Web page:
I don't know Melissa Ferrick. I have never seen her play live,
never spoken to any member of her fan club (assuming she has
one), never exchanged email with her producer. In fact, until
I stumbled across Listen Hard, by the most sheer
of accidents, I had never so much as heard of Melissa Ferrick,
much less heard her music. I am not familiar with the artist
in any way whatsoever, and I certainly have no idea what sorts
of thoughts run around her head in her private time. But with
that said, I must offer an opening by way of apology to here.
Dear Ms. Ferrick,
I am sorry if the following review of your latest album, Listen
Hard, is clichéd or hackneyed. I apologize if I make
comparisons that have been made so often that you abhor critics
who continue to make them. I apologize if I use theoretical
'musical genres' to categorize your music that you now (or have
always) taken offense to. I do not intend to insult, degrade
or generalize your music, it's just that I don't really listen
to this style of music often enough to not write somewhat
clichéd explanations. But with that said, I am so impressed
by the overall sound of your album that I really want to write
a review of it. It is, at this point, one of the five best listens
I've experienced this year, so I hope you will forgive me for
the retreads of things you've likely heard all too often before
in exchange for what meager positive press I can offer in return.
Okay, now with that out of the way I will present you, the
reader, with a few words I'm virtually certain the artist has
read a few thousand times before.
Melissa Ferrick plays a form of electric folk guitar music
most often associated with the likes of Melissa Etheridge, Bonnie
Raitt or Michelle Malone (with whom she is playing The Variety
Playhouse soon.) Her songs, both in content, style, and form,
strongly resemble the work of early Indigo Girls (back when
they were really good rather than really famous), only with
a much stronger tendency to rock. Her lyrics are generally of
the introspective, intensely personal bent that tends to drive
the singer-songwriter style. Think Elliot Smith, only female.
There, now the only likely comparison that I've omitted is
Ani DiFranco, who also plays the same kind of music to the same
kinds of audiences, but who I generally find to be more annoying
than entertaining. You should have an idea of what you're likely
to find on Listen Hard at this point. So now let
me qualify all of those comparisons.
Melissa Ferrick, if this album is any reasonable window into
her overall catalogue, is better than any of those artists.
She rocks harder than either of the established, famous artists
mentioned (though a younger Etheridge might give her a run for
her money in that regard), and she writes better, more complete
and fulfilling songs than any of them. Only early era Indigo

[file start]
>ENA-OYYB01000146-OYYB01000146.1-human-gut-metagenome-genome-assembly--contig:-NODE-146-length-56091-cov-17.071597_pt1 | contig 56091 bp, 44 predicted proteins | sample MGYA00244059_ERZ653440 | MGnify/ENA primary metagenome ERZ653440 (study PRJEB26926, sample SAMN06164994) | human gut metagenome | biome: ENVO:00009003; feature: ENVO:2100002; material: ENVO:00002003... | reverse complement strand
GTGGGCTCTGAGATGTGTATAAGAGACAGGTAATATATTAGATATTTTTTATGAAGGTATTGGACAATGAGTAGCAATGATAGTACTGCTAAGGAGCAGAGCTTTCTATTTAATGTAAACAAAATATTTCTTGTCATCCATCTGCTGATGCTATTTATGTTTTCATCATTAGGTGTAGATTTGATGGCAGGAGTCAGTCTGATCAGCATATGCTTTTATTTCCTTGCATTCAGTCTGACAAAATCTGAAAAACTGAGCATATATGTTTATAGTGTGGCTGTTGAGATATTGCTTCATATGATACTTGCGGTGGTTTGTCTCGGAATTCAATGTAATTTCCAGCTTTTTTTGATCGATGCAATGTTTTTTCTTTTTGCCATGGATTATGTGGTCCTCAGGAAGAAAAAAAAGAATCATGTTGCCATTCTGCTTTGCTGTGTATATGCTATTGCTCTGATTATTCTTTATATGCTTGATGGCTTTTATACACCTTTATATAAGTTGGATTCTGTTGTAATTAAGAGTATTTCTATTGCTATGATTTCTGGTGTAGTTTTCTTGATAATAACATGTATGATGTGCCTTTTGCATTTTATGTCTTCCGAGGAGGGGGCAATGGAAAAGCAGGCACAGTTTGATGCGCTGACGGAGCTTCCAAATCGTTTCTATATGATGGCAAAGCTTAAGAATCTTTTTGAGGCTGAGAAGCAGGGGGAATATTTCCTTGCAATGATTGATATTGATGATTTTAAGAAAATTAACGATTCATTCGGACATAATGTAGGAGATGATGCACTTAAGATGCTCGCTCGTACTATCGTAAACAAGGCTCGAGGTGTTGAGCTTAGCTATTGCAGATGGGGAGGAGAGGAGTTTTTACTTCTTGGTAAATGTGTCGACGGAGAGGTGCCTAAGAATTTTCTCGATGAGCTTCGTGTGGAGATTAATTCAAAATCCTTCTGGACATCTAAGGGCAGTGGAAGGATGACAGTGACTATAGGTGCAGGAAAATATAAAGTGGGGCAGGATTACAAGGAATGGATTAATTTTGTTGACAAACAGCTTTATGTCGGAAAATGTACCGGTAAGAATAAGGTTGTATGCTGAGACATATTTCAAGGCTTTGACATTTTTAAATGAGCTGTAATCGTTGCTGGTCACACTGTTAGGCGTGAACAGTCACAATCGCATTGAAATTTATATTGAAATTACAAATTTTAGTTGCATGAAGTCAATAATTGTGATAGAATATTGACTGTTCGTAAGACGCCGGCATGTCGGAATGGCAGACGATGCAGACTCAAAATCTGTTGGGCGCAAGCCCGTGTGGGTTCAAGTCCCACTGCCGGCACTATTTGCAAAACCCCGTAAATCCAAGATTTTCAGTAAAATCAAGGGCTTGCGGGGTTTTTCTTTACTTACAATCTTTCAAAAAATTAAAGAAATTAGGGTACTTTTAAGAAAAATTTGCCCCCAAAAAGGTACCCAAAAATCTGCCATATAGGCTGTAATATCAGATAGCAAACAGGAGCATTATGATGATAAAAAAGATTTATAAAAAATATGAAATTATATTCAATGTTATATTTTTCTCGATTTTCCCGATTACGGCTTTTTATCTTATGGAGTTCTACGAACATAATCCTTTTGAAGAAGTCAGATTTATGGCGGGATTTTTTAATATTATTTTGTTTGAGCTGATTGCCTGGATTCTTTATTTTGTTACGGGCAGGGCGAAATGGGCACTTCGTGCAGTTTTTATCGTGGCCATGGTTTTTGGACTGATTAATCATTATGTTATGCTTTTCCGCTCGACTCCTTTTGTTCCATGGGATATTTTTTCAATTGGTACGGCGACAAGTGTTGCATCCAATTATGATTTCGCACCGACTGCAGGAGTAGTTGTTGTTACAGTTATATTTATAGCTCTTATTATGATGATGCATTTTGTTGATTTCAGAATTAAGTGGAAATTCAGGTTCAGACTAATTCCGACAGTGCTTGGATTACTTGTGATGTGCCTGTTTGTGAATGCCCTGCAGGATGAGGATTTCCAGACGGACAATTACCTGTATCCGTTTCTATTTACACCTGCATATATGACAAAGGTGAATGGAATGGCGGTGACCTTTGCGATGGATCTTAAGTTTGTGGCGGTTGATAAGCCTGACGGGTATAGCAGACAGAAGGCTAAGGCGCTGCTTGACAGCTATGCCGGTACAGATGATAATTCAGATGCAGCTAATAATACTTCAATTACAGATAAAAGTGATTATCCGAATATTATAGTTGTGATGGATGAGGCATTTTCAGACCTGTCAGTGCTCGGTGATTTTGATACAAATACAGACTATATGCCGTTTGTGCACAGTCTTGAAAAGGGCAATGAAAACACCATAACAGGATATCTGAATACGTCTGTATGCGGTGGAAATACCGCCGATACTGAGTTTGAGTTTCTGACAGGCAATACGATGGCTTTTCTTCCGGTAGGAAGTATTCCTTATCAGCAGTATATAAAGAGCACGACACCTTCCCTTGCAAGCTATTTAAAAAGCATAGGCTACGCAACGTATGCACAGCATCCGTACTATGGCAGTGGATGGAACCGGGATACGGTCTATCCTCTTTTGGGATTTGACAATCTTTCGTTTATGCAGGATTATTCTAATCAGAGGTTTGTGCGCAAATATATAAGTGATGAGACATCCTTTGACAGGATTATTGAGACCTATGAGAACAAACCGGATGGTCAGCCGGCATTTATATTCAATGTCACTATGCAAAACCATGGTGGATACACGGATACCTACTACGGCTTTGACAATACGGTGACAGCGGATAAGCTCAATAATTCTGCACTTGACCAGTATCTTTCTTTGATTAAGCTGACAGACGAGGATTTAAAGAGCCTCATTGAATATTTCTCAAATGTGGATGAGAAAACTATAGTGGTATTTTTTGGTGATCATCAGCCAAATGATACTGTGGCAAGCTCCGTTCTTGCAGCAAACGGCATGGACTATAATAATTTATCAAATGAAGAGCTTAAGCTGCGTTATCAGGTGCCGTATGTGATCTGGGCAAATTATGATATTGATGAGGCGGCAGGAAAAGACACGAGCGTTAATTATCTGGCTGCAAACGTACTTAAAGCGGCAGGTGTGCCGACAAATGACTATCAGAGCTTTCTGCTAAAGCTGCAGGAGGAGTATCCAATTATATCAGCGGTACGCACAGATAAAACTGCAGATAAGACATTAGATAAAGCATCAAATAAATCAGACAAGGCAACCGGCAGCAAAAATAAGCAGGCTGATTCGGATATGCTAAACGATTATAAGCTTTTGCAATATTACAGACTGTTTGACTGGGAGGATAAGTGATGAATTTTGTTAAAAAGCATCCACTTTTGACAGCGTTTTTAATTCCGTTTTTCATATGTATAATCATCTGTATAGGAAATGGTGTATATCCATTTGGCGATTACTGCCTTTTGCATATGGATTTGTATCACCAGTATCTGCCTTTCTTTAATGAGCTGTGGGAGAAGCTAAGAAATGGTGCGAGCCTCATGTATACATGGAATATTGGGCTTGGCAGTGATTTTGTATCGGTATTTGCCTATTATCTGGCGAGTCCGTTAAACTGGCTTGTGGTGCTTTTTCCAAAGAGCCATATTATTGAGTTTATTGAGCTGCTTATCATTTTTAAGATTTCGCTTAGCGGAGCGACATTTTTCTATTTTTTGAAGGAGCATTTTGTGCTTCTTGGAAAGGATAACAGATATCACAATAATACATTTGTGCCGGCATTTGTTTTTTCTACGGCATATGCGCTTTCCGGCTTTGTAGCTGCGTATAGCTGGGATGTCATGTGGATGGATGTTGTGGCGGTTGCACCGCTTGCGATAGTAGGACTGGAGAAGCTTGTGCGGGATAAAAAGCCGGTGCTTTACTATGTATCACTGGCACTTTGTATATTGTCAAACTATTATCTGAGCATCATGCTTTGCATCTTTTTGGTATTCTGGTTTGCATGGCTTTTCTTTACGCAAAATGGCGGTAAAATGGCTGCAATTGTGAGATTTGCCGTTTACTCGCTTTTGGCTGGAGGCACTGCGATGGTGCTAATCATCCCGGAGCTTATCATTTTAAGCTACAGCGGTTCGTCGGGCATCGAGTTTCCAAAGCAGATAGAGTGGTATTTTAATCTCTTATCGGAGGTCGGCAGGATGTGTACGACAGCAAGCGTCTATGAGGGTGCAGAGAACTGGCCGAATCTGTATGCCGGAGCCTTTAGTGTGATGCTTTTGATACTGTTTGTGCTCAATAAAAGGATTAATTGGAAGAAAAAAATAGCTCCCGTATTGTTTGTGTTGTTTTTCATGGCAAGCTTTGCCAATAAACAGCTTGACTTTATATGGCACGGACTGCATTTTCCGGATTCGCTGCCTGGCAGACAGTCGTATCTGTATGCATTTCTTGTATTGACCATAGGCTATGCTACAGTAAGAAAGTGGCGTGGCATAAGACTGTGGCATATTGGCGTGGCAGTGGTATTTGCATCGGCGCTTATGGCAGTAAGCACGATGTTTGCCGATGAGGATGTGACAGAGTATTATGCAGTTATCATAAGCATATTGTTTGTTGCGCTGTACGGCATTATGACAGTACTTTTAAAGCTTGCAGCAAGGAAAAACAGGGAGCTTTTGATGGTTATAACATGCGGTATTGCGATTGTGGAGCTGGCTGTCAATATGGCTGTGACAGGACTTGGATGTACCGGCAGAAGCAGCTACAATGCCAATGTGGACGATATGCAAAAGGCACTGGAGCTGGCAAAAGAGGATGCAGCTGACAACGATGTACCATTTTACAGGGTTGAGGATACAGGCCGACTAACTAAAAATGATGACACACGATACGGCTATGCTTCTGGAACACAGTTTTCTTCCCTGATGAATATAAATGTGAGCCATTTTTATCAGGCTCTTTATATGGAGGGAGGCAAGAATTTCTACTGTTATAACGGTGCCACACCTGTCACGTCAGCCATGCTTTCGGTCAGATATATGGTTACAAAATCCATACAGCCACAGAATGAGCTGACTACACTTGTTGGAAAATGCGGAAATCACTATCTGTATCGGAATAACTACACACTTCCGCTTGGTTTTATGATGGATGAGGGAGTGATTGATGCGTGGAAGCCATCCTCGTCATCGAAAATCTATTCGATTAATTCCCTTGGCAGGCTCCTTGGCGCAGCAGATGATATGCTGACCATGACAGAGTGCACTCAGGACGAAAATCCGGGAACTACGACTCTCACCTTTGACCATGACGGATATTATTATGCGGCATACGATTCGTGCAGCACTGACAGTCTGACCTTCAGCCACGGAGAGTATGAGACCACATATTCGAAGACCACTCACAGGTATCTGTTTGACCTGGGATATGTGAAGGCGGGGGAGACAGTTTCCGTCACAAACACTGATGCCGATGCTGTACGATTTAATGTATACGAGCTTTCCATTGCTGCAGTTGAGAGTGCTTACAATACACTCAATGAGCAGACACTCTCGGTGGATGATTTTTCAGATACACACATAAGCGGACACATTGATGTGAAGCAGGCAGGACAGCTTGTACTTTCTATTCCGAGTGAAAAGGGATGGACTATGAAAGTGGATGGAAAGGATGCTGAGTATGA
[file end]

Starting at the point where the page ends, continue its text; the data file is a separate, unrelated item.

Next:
Girls (Closer to Fine, Galileo era) match the
material on Listen Hard for quality.
Album-opener Burn This Guitar, an anthem of modern rock
radio if it were on a major label release, sets a take-no-prisoners
aura of greatness from the outset. Shatter Me follows,
re-visiting the always-popular singer-songwriter motif of "I
might love you, so fuck off" but managing not to retread it,
instead maintaining the air of originality and relevance. The
track sequence continues in this vein, never surprising the
listener with stylistic or formal quirkiness but always entertaining
and satisfying with the familiar tropes of the folk-rock crowd.
Selfish Side is itself a standout track, but both it
and the opener pale in comparison to power and magnificence
of Marie in the Middle, a hard played catharsis/dirge
about a friend of the artist who recently died and the card
her (the subject, not the artist) son wrote for her to say goodbye.
It is a truly wonderful and powerful song, one that in and of
itself redeems the entire singer-songwriter medium for a year
or so, in my eyes at least.
My problem, as it were, with folk-rock and singer-songwriters
in general, has always hinged on the notion that this person
singing/playing always seems so convinced that their pain is
different, that their heartache is special, that their insight
is unique. This is why I generally avoid the genre altogether.
But Listen Hard manages to cross the self-reflexive
barrier, exchanging self-importance for a universality of human
emotion, exiting the lands of self-obsessed extroverts with
guitars and entering the realm of sublime musical statements.
I am extremely impressed, and I strongly suggest that, if you
have any interest whatsoever in folksy, guitar oriented artists
that you make a point of picking Ferrick's latest up. (I have
been able to find it at several online e-tailers, in case you're
into the internet ordering thing.)